High involvement, low benefit: Overcoming gender barriers in aquaculture in Indonesia

Cynthia McDougall -

Women on reconstructed fish ponds, Bireuen, Indonesia. Photo by Mike Lusmore.

Women make a significant contribution to aquaculture in Indonesia, yet they face more barriers in and receive fewer benefits from the sector than men. These are the findings of new case studies carried out by WorldFish and the Food and Agriculture Organization of the UN (FAO) as part of the CGIAR Research Program on Fish Agri-Food Systems (FISH). Closing this gender gap will enable the aquaculture sector to enhance women’s social and economic empowerment, and drive economic development in the country.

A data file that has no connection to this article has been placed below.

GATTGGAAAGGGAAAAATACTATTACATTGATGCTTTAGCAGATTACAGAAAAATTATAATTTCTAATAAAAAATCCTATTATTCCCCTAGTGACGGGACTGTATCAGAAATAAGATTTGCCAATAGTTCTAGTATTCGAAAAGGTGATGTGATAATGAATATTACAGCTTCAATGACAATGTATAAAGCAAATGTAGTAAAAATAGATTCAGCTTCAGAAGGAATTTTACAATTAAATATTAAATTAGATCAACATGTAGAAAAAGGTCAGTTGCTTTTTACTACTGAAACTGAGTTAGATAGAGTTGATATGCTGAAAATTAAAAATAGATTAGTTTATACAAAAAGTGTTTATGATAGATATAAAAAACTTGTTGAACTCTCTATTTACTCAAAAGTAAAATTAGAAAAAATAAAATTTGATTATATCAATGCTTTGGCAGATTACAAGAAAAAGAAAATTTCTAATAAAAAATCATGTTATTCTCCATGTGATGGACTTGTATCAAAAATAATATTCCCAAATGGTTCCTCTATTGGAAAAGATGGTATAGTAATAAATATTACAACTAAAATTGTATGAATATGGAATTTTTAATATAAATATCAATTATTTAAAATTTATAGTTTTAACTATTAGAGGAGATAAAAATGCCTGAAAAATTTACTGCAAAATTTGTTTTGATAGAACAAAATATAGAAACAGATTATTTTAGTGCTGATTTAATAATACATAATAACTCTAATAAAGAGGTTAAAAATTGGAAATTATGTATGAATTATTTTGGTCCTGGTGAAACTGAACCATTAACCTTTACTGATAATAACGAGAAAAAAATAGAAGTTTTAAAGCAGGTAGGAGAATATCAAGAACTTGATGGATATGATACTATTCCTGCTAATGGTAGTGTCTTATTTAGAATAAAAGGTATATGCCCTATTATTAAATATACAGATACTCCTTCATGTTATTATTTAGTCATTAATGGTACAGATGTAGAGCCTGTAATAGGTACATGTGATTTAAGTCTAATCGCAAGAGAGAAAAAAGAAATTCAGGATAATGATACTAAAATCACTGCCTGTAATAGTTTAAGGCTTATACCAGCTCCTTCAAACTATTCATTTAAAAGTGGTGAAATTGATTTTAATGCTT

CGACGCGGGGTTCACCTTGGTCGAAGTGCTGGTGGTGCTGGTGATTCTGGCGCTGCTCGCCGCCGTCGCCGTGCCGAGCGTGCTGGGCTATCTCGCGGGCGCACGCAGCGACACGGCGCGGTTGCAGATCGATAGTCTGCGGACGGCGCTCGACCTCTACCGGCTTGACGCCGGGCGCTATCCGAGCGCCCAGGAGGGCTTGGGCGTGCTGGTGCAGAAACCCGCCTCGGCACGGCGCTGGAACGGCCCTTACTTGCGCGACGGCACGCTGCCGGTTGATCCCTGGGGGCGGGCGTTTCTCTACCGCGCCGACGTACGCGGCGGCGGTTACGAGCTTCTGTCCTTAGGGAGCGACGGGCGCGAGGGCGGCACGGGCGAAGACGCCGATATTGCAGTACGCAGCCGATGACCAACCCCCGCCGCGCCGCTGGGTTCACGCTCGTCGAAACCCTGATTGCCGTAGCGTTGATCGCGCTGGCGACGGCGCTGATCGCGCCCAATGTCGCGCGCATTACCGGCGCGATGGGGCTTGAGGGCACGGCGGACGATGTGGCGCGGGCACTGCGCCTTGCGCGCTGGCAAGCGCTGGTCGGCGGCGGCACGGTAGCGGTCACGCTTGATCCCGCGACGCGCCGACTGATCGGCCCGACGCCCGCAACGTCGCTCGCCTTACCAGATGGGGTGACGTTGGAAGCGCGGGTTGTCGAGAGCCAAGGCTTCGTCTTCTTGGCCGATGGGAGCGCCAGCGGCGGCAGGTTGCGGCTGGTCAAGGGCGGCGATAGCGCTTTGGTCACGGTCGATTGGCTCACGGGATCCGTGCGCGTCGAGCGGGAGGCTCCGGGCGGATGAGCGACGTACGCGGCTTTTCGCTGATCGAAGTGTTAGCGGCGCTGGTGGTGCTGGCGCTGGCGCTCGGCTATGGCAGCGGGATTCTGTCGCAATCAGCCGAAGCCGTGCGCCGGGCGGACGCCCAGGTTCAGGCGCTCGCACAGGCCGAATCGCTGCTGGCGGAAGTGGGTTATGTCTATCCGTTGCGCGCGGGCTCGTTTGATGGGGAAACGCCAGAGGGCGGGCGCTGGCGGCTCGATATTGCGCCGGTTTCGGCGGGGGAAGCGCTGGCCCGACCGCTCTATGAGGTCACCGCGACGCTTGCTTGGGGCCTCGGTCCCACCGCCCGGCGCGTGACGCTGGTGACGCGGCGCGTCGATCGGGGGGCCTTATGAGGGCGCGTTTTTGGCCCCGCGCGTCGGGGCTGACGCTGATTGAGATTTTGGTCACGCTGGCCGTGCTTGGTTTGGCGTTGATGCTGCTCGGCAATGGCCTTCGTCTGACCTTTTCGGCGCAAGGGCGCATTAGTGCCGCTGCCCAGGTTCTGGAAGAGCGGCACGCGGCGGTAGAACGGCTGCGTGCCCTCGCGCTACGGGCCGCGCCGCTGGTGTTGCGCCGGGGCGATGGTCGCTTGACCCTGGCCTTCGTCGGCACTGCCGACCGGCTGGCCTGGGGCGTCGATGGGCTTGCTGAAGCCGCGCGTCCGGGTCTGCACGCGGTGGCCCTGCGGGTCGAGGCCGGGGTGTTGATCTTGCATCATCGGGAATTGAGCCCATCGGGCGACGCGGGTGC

Leveraging change: How gender norms matter for development

Cynthia McDougall -

In a keynote at the CGIAR Integrated Systems Research Conference earlier this year, I suggested that researchers might look at gender as a leverage point in development. This idea comes from systems thinking, which is—in very simplest terms—a way of approaching an issue that sees the “thing being studied” as part of a larger set of elements that interact in multiple ways to shape outcomes.